We're entering high season for frozen treats! We'll eat most of these no matter what name they go by, truthfully. But it's still nice to know what makes a sorbet a sorbet or what distinguishes a gelato from an ice cream, if only so we can choose our next scoop with authority.
Ice Cream - Ice cream has a custard base of milk, cream, sugar, and (typically) egg yolks. Churning this base as it cools gives it a smooth texture and incorporates air into the ice cream. The finished product is smooth, light-textured, and creamy.
• Try It! Strawberry Ice Cream with Cocoa Nibs
Gelato - Gelato starts out with a similar ice cream custard base, but it's churned slower and frozen at a slightly warmer temperature. The slow churning incorporates less air, so the gelato is more dense. The higher freezing temperature means that the gelato stays silkier and softer. It's also more likely for gelato to use a lower proportion of cream and eggs (or none at all) so that the main flavor ingredient shines through.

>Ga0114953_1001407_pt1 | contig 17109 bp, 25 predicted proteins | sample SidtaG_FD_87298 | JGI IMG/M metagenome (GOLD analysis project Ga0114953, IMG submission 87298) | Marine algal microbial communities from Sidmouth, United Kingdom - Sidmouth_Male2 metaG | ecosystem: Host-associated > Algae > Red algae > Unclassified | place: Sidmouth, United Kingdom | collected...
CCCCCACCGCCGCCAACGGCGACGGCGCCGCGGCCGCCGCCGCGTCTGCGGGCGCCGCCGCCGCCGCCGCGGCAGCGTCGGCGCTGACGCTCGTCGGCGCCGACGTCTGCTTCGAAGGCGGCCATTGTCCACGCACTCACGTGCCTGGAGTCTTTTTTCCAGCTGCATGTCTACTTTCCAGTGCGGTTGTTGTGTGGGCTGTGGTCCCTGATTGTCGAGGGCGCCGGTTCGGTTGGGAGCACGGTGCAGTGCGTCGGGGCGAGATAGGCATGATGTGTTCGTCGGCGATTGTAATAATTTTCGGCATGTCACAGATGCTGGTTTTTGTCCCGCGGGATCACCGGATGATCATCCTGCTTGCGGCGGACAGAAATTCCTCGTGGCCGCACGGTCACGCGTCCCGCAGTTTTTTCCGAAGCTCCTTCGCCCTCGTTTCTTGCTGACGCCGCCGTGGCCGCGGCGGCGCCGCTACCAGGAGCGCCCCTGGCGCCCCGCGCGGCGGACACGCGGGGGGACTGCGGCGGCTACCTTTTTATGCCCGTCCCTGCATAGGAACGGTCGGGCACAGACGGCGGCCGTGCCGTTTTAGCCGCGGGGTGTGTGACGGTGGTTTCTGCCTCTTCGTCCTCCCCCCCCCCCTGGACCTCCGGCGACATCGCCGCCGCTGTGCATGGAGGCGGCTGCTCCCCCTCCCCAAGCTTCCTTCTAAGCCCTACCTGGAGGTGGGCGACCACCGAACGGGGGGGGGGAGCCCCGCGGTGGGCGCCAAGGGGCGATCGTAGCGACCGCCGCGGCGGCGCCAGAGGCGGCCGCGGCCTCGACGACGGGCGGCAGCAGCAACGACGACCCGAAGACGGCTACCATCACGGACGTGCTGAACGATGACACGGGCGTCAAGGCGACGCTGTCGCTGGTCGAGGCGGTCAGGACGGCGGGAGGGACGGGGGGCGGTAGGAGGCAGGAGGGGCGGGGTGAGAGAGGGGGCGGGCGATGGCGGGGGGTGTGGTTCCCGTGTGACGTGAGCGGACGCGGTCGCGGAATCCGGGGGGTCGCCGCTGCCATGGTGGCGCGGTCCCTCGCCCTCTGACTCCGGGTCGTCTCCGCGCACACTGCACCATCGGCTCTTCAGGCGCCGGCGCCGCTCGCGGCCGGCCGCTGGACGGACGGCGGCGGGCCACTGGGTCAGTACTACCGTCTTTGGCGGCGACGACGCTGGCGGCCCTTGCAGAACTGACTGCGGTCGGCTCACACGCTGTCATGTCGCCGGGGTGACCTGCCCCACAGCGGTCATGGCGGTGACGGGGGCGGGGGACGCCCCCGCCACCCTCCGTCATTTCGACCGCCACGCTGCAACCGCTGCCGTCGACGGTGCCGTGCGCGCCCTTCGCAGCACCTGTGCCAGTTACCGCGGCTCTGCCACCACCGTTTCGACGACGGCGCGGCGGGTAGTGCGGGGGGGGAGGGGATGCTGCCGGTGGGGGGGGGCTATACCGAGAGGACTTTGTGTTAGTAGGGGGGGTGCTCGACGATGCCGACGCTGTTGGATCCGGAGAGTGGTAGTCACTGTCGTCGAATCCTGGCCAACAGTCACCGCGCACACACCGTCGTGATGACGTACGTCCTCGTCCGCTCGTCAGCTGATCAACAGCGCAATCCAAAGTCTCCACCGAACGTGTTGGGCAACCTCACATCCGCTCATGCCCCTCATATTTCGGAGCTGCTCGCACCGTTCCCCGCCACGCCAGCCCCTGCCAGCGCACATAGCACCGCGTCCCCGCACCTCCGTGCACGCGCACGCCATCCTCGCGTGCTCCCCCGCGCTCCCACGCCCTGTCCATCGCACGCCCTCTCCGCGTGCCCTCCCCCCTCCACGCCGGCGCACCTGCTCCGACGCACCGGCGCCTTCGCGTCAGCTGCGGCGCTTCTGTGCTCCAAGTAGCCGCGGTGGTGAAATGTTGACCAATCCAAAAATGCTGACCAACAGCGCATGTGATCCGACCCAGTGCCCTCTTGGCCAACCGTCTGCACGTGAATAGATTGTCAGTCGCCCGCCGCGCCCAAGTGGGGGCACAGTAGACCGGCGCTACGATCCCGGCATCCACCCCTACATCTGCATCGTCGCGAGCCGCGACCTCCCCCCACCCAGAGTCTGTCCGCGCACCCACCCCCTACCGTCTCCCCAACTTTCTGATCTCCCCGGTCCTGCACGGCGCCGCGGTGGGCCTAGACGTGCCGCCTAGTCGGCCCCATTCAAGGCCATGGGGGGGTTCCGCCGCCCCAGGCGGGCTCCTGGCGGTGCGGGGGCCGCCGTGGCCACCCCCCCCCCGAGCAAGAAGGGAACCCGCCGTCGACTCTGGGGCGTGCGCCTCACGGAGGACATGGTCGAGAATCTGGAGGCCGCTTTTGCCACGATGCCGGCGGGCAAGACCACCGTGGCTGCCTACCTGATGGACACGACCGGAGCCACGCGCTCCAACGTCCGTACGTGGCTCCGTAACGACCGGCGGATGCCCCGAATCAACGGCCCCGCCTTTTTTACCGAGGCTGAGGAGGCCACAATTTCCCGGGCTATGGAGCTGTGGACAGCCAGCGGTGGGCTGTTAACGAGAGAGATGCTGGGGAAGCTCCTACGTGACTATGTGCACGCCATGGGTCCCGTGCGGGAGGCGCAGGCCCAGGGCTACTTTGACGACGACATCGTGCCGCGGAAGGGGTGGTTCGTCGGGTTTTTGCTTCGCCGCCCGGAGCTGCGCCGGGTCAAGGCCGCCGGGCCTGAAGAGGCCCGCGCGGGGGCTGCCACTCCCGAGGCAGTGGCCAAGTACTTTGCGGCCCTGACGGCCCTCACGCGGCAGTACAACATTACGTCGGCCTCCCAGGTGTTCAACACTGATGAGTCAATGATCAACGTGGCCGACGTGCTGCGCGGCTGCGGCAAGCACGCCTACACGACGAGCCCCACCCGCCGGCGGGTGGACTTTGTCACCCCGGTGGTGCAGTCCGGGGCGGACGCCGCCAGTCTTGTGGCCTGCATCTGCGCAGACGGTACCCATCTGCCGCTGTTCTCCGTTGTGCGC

• Try It! Chocolate Gelato with Salted Caramel Pecans
Sorbet - Dairy-free and egg-free, sorbets are made from fruit juice or flavored water and simple syrup. They're churned like ice cream to give them a soft and snowy texture. (Sherbet usually contains some amount of milk or cream in addition to the fruit juice.)
• Try It! Spiked Lemon Ginger Sorbet
Granita - Granitas are exactly like sorbets except they're made by hand. The liquid base is poured into a shallow dish and frozen. At intervals, the base is stirred or racked with a fork to break up the ice crystals as they form. The result is a frozen dessert with a coarse and flaky texture.
• Try It! Cantaloupe Granita
What's your favorite kind of frozen dessert?